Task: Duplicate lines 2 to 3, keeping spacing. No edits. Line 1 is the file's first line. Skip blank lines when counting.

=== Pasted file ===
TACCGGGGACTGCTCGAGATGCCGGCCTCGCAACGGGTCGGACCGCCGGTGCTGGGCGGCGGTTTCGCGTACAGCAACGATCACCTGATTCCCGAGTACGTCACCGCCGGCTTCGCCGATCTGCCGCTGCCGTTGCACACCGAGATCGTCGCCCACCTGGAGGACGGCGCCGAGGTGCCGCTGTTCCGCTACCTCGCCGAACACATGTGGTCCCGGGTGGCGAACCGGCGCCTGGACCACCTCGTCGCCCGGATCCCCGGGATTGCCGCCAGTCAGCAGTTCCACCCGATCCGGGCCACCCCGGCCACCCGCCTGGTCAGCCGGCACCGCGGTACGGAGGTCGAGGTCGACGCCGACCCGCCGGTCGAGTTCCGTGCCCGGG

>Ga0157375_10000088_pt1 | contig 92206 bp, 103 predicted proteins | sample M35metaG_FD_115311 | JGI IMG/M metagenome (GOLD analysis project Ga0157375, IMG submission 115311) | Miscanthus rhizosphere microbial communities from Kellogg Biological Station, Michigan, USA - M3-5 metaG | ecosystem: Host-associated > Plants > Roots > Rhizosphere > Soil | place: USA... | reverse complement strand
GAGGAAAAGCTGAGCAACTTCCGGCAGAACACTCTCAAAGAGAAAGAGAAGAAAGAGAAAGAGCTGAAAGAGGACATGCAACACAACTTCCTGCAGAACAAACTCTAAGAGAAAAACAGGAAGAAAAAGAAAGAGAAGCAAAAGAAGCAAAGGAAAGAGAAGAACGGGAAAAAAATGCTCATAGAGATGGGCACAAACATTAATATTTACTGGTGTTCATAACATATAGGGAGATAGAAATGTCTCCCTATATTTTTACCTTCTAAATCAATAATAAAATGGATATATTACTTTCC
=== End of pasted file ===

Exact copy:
>Ga0157375_10000088_pt1 | contig 92206 bp, 103 predicted proteins | sample M35metaG_FD_115311 | JGI IMG/M metagenome (GOLD analysis project Ga0157375, IMG submission 115311) | Miscanthus rhizosphere microbial communities from Kellogg Biological Station, Michigan, USA - M3-5 metaG | ecosystem: Host-associated > Plants > Roots > Rhizosphere > Soil | place: USA... | reverse complement strand
GAGGAAAAGCTGAGCAACTTCCGGCAGAACACTCTCAAAGAGAAAGAGAAGAAAGAGAAAGAGCTGAAAGAGGACATGCAACACAACTTCCTGCAGAACAAACTCTAAGAGAAAAACAGGAAGAAAAAGAAAGAGAAGCAAAAGAAGCAAAGGAAAGAGAAGAACGGGAAAAAAATGCTCATAGAGATGGGCACAAACATTAATATTTACTGGTGTTCATAACATATAGGGAGATAGAAATGTCTCCCTATATTTTTACCTTCTAAATCAATAATAAAATGGATATATTACTTTCC